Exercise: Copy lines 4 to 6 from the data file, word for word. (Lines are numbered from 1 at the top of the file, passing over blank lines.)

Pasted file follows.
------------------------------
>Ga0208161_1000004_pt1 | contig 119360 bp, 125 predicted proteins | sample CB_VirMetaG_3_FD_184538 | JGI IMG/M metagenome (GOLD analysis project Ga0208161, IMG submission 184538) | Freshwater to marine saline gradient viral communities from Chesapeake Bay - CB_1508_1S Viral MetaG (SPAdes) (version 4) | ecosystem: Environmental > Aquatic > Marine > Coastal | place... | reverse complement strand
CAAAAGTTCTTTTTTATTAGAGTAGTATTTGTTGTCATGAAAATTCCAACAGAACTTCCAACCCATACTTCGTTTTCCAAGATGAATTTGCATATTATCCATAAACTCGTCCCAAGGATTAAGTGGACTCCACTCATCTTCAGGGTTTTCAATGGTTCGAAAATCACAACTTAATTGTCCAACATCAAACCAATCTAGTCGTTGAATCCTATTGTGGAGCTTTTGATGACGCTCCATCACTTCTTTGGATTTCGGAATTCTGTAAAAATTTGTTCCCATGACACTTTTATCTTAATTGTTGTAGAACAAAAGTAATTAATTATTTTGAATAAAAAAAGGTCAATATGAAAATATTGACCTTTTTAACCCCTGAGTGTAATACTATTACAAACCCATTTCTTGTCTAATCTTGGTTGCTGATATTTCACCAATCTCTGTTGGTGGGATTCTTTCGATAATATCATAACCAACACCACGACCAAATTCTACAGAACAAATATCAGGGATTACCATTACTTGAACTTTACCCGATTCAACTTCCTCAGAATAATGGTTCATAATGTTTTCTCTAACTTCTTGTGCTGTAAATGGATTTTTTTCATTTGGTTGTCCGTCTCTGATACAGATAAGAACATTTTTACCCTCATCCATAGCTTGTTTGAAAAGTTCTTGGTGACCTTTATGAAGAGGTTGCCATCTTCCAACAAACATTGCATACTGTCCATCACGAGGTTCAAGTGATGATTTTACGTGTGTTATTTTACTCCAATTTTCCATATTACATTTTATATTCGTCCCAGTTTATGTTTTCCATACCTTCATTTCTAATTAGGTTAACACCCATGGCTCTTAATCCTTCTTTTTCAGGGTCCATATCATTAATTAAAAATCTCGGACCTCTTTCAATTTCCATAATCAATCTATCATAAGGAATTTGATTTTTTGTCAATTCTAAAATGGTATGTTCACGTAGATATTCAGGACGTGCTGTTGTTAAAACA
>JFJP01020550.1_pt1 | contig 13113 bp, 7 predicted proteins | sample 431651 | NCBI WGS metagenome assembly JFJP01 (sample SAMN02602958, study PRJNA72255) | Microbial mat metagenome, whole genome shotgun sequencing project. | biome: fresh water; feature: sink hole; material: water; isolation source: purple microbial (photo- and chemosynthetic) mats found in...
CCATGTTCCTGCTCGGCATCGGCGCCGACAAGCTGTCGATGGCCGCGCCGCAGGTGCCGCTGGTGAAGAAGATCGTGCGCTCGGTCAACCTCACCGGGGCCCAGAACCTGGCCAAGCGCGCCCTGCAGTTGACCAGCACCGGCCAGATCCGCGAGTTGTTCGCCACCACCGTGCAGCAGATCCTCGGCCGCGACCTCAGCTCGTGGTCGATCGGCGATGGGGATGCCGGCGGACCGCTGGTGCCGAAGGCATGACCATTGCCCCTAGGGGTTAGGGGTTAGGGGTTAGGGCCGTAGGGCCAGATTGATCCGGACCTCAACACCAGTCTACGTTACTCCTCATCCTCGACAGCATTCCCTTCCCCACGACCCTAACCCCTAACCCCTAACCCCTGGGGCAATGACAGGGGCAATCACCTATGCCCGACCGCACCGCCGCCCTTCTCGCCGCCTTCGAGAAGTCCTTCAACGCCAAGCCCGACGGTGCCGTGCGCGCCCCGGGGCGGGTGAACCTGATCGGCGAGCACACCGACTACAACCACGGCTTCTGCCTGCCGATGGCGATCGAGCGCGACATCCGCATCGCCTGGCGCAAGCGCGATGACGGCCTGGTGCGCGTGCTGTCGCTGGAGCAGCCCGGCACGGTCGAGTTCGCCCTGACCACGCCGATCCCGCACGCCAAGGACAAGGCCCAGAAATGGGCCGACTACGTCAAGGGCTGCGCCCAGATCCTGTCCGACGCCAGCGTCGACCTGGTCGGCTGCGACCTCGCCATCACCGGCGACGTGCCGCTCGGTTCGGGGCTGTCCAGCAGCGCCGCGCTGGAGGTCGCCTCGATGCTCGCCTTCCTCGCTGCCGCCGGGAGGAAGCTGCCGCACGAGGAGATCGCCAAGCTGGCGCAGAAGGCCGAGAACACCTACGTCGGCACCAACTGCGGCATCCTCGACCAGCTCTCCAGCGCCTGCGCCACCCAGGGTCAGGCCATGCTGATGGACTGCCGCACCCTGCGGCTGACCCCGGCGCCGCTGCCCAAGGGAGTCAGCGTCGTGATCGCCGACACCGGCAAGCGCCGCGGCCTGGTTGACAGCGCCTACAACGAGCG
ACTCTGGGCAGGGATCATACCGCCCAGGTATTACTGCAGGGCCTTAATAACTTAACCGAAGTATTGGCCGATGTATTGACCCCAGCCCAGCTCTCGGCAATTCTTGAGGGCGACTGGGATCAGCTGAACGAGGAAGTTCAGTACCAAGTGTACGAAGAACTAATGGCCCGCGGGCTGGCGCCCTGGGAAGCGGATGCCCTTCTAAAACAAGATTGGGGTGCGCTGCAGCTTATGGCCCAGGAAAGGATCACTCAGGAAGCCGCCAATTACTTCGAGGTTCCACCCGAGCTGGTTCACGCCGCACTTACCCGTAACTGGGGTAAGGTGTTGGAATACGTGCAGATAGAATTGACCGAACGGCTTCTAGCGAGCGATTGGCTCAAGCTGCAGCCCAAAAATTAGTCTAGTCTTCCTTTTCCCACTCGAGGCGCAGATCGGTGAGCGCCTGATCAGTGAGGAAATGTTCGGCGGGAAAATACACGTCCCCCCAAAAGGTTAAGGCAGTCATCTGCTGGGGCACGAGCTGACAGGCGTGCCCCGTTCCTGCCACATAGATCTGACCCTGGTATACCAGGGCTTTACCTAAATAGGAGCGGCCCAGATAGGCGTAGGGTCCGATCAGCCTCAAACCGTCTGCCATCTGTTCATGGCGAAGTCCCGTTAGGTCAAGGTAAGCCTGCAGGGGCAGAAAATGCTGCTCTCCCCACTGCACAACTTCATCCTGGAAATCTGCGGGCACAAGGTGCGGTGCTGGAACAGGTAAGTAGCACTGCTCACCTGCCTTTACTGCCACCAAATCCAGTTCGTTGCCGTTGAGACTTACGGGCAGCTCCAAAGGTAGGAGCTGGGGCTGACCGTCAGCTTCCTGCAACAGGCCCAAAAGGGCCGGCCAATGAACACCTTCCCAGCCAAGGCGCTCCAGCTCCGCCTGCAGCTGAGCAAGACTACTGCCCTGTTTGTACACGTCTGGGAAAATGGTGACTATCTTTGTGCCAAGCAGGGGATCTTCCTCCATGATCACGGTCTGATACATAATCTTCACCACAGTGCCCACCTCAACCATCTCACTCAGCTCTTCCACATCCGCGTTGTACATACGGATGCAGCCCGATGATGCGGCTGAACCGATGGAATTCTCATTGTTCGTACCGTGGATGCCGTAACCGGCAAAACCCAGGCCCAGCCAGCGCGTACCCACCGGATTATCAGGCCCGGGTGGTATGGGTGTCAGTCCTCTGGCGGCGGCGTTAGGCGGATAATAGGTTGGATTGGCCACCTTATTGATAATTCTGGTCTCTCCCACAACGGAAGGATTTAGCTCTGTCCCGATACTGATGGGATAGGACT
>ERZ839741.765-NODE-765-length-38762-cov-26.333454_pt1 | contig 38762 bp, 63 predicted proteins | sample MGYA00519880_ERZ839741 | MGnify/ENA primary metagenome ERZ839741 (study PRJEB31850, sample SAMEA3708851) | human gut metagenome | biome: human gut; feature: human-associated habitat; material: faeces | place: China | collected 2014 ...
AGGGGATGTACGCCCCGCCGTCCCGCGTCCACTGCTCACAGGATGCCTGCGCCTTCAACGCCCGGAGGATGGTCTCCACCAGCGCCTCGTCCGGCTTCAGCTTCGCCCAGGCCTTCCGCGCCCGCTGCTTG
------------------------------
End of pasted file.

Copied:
CCATGTTCCTGCTCGGCATCGGCGCCGACAAGCTGTCGATGGCCGCGCCGCAGGTGCCGCTGGTGAAGAAGATCGTGCGCTCGGTCAACCTCACCGGGGCCCAGAACCTGGCCAAGCGCGCCCTGCAGTTGACCAGCACCGGCCAGATCCGCGAGTTGTTCGCCACCACCGTGCAGCAGATCCTCGGCCGCGACCTCAGCTCGTGGTCGATCGGCGATGGGGATGCCGGCGGACCGCTGGTGCCGAAGGCATGACCATTGCCCCTAGGGGTTAGGGGTTAGGGGTTAGGGCCGTAGGGCCAGATTGATCCGGACCTCAACACCAGTCTACGTTACTCCTCATCCTCGACAGCATTCCCTTCCCCACGACCCTAACCCCTAACCCCTAACCCCTGGGGCAATGACAGGGGCAATCACCTATGCCCGACCGCACCGCCGCCCTTCTCGCCGCCTTCGAGAAGTCCTTCAACGCCAAGCCCGACGGTGCCGTGCGCGCCCCGGGGCGGGTGAACCTGATCGGCGAGCACACCGACTACAACCACGGCTTCTGCCTGCCGATGGCGATCGAGCGCGACATCCGCATCGCCTGGCGCAAGCGCGATGACGGCCTGGTGCGCGTGCTGTCGCTGGAGCAGCCCGGCACGGTCGAGTTCGCCCTGACCACGCCGATCCCGCACGCCAAGGACAAGGCCCAGAAATGGGCCGACTACGTCAAGGGCTGCGCCCAGATCCTGTCCGACGCCAGCGTCGACCTGGTCGGCTGCGACCTCGCCATCACCGGCGACGTGCCGCTCGGTTCGGGGCTGTCCAGCAGCGCCGCGCTGGAGGTCGCCTCGATGCTCGCCTTCCTCGCTGCCGCCGGGAGGAAGCTGCCGCACGAGGAGATCGCCAAGCTGGCGCAGAAGGCCGAGAACACCTACGTCGGCACCAACTGCGGCATCCTCGACCAGCTCTCCAGCGCCTGCGCCACCCAGGGTCAGGCCATGCTGATGGACTGCCGCACCCTGCGGCTGACCCCGGCGCCGCTGCCCAAGGGAGTCAGCGTCGTGATCGCCGACACCGGCAAGCGCCGCGGCCTGGTTGACAGCGCCTACAACGAGCG
ACTCTGGGCAGGGATCATACCGCCCAGGTATTACTGCAGGGCCTTAATAACTTAACCGAAGTATTGGCCGATGTATTGACCCCAGCCCAGCTCTCGGCAATTCTTGAGGGCGACTGGGATCAGCTGAACGAGGAAGTTCAGTACCAAGTGTACGAAGAACTAATGGCCCGCGGGCTGGCGCCCTGGGAAGCGGATGCCCTTCTAAAACAAGATTGGGGTGCGCTGCAGCTTATGGCCCAGGAAAGGATCACTCAGGAAGCCGCCAATTACTTCGAGGTTCCACCCGAGCTGGTTCACGCCGCACTTACCCGTAACTGGGGTAAGGTGTTGGAATACGTGCAGATAGAATTGACCGAACGGCTTCTAGCGAGCGATTGGCTCAAGCTGCAGCCCAAAAATTAGTCTAGTCTTCCTTTTCCCACTCGAGGCGCAGATCGGTGAGCGCCTGATCAGTGAGGAAATGTTCGGCGGGAAAATACACGTCCCCCCAAAAGGTTAAGGCAGTCATCTGCTGGGGCACGAGCTGACAGGCGTGCCCCGTTCCTGCCACATAGATCTGACCCTGGTATACCAGGGCTTTACCTAAATAGGAGCGGCCCAGATAGGCGTAGGGTCCGATCAGCCTCAAACCGTCTGCCATCTGTTCATGGCGAAGTCCCGTTAGGTCAAGGTAAGCCTGCAGGGGCAGAAAATGCTGCTCTCCCCACTGCACAACTTCATCCTGGAAATCTGCGGGCACAAGGTGCGGTGCTGGAACAGGTAAGTAGCACTGCTCACCTGCCTTTACTGCCACCAAATCCAGTTCGTTGCCGTTGAGACTTACGGGCAGCTCCAAAGGTAGGAGCTGGGGCTGACCGTCAGCTTCCTGCAACAGGCCCAAAAGGGCCGGCCAATGAACACCTTCCCAGCCAAGGCGCTCCAGCTCCGCCTGCAGCTGAGCAAGACTACTGCCCTGTTTGTACACGTCTGGGAAAATGGTGACTATCTTTGTGCCAAGCAGGGGATCTTCCTCCATGATCACGGTCTGATACATAATCTTCACCACAGTGCCCACCTCAACCATCTCACTCAGCTCTTCCACATCCGCGTTGTACATACGGATGCAGCCCGATGATGCGGCTGAACCGATGGAATTCTCATTGTTCGTACCGTGGATGCCGTAACCGGCAAAACCCAGGCCCAGCCAGCGCGTACCCACCGGATTATCAGGCCCGGGTGGTATGGGTGTCAGTCCTCTGGCGGCGGCGTTAGGCGGATAATAGGTTGGATTGGCCACCTTATTGATAATTCTGGTCTCTCCCACAACGGAAGGATTTAGCTCTGTCCCGATACTGATGGGATAGGACT
>ERZ839741.765-NODE-765-length-38762-cov-26.333454_pt1 | contig 38762 bp, 63 predicted proteins | sample MGYA00519880_ERZ839741 | MGnify/ENA primary metagenome ERZ839741 (study PRJEB31850, sample SAMEA3708851) | human gut metagenome | biome: human gut; feature: human-associated habitat; material: faeces | place: China | collected 2014 ...